The Myth of Auto-Complete

As a designer who also happens to do a lot of front-end dev work, I’m well-versed in text editors and IDE. I’ve been writing web-related markup/code/whatever since I was in high school (the better part of a decade ago), and if there is something I miss from my favourite editor from days gone by (Homesite, which was bought and absorbed by Macromedia, which has since been absorbed by Adobe), it’s tag auto-complete. It is quite frankly insanely handy when you’re trying to speed through a page’s markup and you can simply type a few characters and suddenly have the whole tag done. However, since I made the move back to the Mac platform about 5 years ago, I lost Homesite and it’s brilliant auto-complete feature. The search for a new editor was on.

I ended up with the defacto standard of the day, BBEdit, and I’ve more or less stayed true to it for all these years (you kind of have to, after laying out that kind of money… I’m just glad I got in before the price jumped from 80 bucks to over 200…). I’ve had a few forays into the myriad other options for Mac, but most have fallen by the wayside. The reason usually winds up being, aside from stability, our good friend auto-complete. The easiest way to get my attention with your new editor is to tout it’s auto-complete features. I get all kinds of excited… giddy, you might say. I download, mount the disk image, and give ‘er a spin.

The thrill fades fast, however: the touted auto-completion rarely lives up to it’s promise. Usually, we find ourselves with the case of word completion and not tag completion. Now, I’m not sure why anyone would want word completion: tags, functions and the like generally won’t be found in the OS X dictionary, and if you’re worried about spelling errors, a lot of Cocoa-based editors offer inline spell checking via the spell check service in the OS. What we end up with is a very intrusive menu popping up every other second, offering little in the way of aid, and in some cases, everything in the way of sheer havoc (for example, Smultron’s auto-complete function that actually changed the case of the tag I was typing).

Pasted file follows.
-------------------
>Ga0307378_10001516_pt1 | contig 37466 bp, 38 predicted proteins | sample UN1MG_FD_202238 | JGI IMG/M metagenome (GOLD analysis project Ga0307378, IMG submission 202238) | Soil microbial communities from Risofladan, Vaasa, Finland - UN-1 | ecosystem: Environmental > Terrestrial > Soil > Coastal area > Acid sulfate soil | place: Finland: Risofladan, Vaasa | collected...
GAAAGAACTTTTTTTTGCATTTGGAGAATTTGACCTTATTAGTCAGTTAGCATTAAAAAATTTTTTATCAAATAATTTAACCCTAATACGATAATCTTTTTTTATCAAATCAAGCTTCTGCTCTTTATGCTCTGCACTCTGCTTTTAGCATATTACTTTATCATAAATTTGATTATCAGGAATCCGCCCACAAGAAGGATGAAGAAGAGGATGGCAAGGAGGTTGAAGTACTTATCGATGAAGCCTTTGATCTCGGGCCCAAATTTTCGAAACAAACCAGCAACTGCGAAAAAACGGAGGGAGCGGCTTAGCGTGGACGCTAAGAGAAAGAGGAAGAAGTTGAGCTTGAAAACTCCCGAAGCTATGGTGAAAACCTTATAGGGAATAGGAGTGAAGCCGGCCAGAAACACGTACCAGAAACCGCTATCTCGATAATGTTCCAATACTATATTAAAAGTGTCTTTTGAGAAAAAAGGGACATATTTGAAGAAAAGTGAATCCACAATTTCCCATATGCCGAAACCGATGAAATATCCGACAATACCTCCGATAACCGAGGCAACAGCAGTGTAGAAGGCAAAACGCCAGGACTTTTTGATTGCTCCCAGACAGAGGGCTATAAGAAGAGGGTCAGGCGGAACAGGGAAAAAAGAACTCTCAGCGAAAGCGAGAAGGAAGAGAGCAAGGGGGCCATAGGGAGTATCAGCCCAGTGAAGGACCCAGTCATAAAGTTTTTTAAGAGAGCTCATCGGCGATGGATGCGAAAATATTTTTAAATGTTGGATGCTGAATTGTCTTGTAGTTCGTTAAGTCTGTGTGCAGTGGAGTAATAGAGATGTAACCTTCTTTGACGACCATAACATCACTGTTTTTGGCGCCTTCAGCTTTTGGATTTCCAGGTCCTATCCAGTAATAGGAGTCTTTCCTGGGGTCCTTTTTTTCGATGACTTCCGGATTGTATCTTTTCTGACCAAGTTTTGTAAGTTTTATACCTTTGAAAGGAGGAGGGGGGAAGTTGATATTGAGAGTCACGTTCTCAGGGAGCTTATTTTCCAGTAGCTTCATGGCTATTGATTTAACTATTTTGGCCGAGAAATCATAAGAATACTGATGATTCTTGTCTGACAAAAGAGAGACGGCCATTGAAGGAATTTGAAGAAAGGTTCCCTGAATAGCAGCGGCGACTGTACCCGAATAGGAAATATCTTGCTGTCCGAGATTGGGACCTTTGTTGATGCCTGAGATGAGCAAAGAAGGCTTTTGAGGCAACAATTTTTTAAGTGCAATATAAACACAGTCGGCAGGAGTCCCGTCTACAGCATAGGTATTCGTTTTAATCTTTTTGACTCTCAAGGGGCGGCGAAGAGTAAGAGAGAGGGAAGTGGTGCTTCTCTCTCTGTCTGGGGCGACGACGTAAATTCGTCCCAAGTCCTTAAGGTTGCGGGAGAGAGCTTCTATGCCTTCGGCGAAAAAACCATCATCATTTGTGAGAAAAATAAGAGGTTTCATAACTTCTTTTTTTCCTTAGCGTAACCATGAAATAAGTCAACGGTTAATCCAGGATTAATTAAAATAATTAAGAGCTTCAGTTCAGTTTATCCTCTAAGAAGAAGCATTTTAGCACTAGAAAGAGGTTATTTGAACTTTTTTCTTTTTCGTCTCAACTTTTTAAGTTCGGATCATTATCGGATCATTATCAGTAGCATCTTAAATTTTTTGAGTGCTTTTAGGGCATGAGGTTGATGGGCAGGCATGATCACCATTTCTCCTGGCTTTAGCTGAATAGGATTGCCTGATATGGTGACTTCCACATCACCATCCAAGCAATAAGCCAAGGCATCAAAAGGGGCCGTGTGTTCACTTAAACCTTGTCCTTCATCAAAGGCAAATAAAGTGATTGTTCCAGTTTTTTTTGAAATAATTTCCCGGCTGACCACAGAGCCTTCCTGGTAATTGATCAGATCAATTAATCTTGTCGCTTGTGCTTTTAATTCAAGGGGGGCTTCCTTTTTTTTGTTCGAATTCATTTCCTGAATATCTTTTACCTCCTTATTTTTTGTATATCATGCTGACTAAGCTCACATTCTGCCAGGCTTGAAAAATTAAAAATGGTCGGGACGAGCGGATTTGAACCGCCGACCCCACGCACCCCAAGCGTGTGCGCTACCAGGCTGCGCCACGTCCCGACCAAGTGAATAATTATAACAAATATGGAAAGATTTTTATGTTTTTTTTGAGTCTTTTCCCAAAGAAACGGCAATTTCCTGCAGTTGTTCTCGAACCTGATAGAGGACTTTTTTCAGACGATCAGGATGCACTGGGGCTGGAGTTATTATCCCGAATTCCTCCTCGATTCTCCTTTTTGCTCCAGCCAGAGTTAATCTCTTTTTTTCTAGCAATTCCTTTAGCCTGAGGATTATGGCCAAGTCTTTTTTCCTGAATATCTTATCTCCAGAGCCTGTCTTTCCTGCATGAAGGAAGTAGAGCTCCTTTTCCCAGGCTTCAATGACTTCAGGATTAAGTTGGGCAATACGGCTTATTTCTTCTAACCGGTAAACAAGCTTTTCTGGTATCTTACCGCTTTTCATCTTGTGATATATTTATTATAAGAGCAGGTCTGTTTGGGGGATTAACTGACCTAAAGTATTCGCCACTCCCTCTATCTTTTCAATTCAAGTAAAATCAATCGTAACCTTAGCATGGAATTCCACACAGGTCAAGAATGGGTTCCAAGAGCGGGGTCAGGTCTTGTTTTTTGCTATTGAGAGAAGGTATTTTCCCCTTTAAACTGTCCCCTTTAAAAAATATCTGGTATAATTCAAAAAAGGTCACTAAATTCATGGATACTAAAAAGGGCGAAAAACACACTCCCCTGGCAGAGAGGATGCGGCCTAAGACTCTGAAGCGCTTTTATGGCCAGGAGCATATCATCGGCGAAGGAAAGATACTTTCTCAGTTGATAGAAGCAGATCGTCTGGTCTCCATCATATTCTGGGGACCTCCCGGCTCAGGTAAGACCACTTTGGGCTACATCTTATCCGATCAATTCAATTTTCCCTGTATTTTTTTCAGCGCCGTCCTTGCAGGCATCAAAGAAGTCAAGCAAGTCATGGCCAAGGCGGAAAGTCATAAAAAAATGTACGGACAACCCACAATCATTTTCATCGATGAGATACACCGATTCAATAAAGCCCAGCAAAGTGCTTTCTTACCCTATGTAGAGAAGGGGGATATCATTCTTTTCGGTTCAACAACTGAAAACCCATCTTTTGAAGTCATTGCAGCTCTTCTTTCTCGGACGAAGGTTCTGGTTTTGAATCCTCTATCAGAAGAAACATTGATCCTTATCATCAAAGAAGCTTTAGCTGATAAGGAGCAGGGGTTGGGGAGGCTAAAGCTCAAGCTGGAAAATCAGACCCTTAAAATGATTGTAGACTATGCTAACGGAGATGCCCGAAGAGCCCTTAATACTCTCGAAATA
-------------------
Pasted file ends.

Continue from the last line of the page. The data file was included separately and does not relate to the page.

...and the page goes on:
Such auto-complete features leave me scratching my head and 30 day demos expiring in the bowels of my Applications folder. Well, why not auto-complete in BBEdit? Surely such a massively popular editor would have something? Right? Well, not by default. Yes, they do have palettes with tag insertion options, but those rarely seem to make much sense to me (or output the right code, in many cases), and I’m not looking to move my hands from the keyboard, just to grab the mouse and hunt for a button on a palette that is hogging valuable screen real estate (yes, I realise the irony of me talking about “valuable screen real estate” when I have a 24″ and a 20″ LCD… but come on… who wants all that floating around the screen like some sort of disembodied head?). Generally, the answer I get from the BBEdit elite is that of BBAutoComplete, an Apple Script plugin for BBEdit. People swear by it. Even ultra Mac-head John Gruber has praised it. Well, BBAutoComplete and I have a sordid past. Frankly, every time I’ve given it another shot, I either get script errors, or when it does work, it has an infuriating limitation—it only offers completion based on words already in the page, and is frankly a less intrusive version of the aforementioned word completion functions.

I did, however, find the perfect implementation of the auto-completion ideal in SKEdit. It really is a fabulous little editor, and I’m not the only one to say so.

Why then do I continue using BBEdit sans auto-complete 90% of the time? It comes down to stability. BBEdit has been around for ages and could quite possibly survive a nuclear holocaust in better shape than the cockroaches. It is simply rock solid. SKEdit, however, is the side project of a single developer. It is brilliant, and I want to love it and focus solely on it, but there is something in bringing your editor into it’s 8th version that seems lacking in a program on it’s 3rd revision. I’ve had a few extremely untimely crashes in SKEdit, and for a while there, it was crashing each time I used it. The latest versions seem more stable, but one can only place their trust in something shaky for so long. I hold out hope for SKEdit, and it’s dreamlike emulation (and enhancement) of the Homesite ethos, but until that day comes, you continue to see me doing a lot of extra typing in BBEdit and constantly downloading the next new editor to clog up my Applications folder.